11.11.2006

Me and my bad attitude

I just got out of my panel at a conference in Philadelphia. I presented part of my chapter-in-progress, "Why Zines Matter: The Workings of Visual and Material Culture in Grrrl Zines." I approached this conference the way you're supposed to: I brought something that I'm still working through, that I have questions on. I wanted feedback--is this approach valid? What are the theoretical weak spots?

Two people attended our session. Two. One of them didn't show up until after I presented. I got one question.

The good attitude part of my brain says, "Now, now--the work you did getting ready for the conference is still useful for your book. And think of all the interesting things you've learned from other panels this weekend! And isn't Philadelphia a beautiful city? And hasn't it been nice to be in a hotel room, and to have so much quiet time to think and feel like an academic."

That good attitude voice is annoying as hell. Of course all that is true, but it feels a bit pointless to have come all the way here and have gotten no useful feedback about my book, which was the main reason for coming.

It's funny--as a graduate student, I would have been relieved at the poor attendance. I would have felt like, "Hey, I got all the credit for presenting at a conference, but it wasn't scary! No questions that I don't know the answers to! Let's go have dinner!" So I guess it's good that I can see that I've progressed in my career. I want hard questions. I want academic discourse! I want theoretical rigor!

6 comments:

Anonymous said...

As you get better at your "thing," it's harder to find people who are capable of asking you the questions that your really want...right?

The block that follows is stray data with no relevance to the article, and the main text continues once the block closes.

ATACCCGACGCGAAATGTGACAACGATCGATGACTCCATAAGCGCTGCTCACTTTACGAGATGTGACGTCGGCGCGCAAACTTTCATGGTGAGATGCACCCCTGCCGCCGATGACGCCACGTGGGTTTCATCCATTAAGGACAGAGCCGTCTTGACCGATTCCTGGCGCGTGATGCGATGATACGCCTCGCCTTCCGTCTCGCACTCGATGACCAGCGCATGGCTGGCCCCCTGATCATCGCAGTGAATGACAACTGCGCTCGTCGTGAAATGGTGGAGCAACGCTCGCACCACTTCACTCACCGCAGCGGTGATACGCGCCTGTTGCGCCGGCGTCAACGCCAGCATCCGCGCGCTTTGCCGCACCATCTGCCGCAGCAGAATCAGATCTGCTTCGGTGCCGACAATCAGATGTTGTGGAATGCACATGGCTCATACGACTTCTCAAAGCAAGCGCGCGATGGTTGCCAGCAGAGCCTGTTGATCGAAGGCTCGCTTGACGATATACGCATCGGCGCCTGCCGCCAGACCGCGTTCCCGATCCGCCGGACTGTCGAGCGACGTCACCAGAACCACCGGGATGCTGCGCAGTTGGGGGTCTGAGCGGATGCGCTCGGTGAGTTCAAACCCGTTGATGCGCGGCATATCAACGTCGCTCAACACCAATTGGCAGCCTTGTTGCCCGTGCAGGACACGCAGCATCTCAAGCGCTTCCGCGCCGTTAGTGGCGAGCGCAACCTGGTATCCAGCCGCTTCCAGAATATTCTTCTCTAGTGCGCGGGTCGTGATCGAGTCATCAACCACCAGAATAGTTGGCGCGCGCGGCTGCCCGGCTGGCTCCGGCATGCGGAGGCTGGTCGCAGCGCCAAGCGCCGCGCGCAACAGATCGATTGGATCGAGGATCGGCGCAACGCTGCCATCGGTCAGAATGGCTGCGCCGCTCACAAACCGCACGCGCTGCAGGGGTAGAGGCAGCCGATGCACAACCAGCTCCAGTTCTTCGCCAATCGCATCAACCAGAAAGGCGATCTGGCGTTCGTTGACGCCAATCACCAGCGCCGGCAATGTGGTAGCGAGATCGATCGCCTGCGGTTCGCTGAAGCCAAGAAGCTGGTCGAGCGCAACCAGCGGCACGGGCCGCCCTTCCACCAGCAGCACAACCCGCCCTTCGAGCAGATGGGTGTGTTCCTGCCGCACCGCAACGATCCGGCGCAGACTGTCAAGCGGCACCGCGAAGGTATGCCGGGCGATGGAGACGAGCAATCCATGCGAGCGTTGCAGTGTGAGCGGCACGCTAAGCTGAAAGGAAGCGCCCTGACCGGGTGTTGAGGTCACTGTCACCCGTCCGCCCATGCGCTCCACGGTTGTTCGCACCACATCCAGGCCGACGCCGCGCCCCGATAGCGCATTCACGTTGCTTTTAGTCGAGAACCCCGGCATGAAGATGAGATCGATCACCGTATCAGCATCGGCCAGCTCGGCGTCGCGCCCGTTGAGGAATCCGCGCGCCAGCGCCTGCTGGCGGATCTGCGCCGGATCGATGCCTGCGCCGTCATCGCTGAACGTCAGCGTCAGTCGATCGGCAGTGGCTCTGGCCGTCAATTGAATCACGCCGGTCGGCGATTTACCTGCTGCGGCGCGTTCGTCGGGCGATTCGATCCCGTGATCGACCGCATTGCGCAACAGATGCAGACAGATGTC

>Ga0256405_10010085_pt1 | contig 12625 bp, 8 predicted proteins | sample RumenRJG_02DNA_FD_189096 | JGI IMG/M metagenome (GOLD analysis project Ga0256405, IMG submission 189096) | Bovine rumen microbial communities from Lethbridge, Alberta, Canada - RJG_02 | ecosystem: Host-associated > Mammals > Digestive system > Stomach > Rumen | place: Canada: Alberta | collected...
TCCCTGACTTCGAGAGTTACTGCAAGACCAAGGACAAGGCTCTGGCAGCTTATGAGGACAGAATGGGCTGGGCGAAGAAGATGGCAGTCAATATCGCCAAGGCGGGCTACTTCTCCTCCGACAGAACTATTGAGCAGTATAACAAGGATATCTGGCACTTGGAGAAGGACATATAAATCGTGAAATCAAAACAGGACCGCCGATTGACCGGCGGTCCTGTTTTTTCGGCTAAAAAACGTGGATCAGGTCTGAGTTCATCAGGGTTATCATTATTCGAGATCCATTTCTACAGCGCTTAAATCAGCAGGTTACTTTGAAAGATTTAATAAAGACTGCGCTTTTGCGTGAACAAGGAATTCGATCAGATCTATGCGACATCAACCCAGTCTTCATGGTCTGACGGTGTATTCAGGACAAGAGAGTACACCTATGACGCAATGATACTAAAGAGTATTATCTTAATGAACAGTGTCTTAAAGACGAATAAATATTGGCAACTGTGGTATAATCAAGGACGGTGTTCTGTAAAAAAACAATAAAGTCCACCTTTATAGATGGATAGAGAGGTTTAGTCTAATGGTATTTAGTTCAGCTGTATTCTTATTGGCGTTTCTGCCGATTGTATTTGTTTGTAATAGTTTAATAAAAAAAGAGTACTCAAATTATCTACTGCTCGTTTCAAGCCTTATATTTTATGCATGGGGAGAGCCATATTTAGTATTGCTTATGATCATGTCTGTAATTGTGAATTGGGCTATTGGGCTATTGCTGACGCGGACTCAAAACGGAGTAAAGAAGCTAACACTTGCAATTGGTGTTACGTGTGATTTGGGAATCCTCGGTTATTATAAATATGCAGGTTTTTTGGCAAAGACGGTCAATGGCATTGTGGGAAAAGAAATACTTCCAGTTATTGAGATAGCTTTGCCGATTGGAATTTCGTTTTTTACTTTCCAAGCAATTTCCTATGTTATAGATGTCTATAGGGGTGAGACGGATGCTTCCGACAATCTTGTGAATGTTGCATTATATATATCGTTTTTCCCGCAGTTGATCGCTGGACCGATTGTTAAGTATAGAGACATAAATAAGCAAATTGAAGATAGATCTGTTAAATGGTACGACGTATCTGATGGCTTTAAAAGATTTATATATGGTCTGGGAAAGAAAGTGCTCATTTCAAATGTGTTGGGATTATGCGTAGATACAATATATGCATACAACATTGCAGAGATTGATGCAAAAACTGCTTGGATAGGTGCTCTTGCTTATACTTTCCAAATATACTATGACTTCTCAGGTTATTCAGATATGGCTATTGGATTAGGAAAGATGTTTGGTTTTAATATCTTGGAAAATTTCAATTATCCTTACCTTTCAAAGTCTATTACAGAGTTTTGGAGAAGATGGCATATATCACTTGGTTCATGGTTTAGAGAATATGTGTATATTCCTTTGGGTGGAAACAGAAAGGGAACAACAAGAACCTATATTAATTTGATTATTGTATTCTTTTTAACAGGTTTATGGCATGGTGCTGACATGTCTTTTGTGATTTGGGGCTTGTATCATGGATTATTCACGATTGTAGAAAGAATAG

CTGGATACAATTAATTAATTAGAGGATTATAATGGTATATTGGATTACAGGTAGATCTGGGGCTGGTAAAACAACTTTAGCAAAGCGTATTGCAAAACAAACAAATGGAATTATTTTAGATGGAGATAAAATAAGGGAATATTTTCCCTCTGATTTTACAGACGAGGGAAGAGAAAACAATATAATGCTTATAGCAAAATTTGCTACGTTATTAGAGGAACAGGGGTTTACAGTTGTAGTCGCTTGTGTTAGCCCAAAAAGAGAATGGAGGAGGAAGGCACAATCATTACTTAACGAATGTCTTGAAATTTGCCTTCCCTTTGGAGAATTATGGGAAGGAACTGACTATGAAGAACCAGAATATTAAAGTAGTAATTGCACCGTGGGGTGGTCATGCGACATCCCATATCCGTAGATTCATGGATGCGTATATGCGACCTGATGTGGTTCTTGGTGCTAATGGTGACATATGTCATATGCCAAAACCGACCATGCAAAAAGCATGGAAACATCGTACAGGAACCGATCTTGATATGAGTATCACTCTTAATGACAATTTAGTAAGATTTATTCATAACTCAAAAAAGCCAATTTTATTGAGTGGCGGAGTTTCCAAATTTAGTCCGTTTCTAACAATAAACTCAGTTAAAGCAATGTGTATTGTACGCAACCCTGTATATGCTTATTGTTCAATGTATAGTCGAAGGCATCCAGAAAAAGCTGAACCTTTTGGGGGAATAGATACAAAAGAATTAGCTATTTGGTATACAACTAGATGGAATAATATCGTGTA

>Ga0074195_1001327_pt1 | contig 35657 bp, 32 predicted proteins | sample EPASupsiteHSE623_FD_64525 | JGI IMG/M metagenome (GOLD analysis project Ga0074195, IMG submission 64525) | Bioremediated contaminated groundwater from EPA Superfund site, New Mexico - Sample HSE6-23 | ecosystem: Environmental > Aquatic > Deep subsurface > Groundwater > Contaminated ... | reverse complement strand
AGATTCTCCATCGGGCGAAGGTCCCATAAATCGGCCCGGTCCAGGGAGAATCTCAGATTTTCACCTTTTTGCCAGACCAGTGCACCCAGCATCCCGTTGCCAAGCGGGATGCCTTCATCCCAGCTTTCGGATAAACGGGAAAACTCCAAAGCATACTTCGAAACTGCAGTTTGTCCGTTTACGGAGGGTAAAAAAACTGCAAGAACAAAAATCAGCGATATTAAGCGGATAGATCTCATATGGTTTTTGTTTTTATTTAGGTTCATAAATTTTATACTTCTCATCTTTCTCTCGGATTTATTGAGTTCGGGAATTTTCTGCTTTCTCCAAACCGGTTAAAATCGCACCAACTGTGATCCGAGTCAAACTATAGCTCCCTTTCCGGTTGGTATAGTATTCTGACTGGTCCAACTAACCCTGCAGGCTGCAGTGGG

Robin said...

I felt that way at my last conference. There were 6 or 7 people there, and I got maybe one suggestion, but I didn't get as much feedback as I really needed. I've shelved the project since then. I lost my enthusiasm.

I went to a talk last week and met someone who runs a feminist zine here in Knoxville. It's called "GendeRevolution." I mentioned I knew someone researching zines and she was very interested because they're always looking for ideas. Their email collective is knoxville_feminist_zine@yahoogroups.com.

Conseula said...

I never get why academics complain so much about conferences. We get to talk so little about our work when we're actually at work (what with all the teaching and grading and meetings), that it's always exciting to go away and hear other professionals talk about their work. I love conferences.

The Mom said...

Yea Alison

You are right about the conference. It is a growing experience and the preparation for the conference makes your really know your subject. It also once again states that you have earned the right to be where you are.

BUT, it is really a bummer when the attendance is low (caused by the people who put together the conference not the speakers) and/or there are no questions.

I gave a presentation one time at a really big conference. Large meeting room, 200+ people in attendance, 20' x 40' projection screen behind me, laser pointers... I was one of 3 people who were giving presentations that morning about the newest leading edge stuff. You are supposed to talk for 1 hour (40-45 minute presentation and 15 minutes for questions).

I gave my talk and when I finished and asked for questions, there were none. (crickets... echos...). So the leader gave everyone a long coffee break. When I asked some people why no questions, they said I had "covered everything". hmmmm...

So, yea for you. Come to Cookeville and you can have large audience at our house and we can ask you alot of really annoying questions... Fun

The Dad (not the Mom)

Coffey said...

Alison,

If it would help at all, Misty and I would be happy to come over and add to the annoying questions from the peanut gallery at your parent's house. All kidding aside, I have a good friend (an artist/professor in South Africa) that is very interested in your book and would like to read it, her theme is along the same lines. B gave me your blog's address. Drop me a line sometime from my yahoo page.

Slittle said...

You could always throw a chunk of your book at some undergrads at one of those theory-intensive slumber parties you were talking about once, and see what kinds of feedback they could give you. I promise John Green will use the word "problematic" at least 5 times. :o)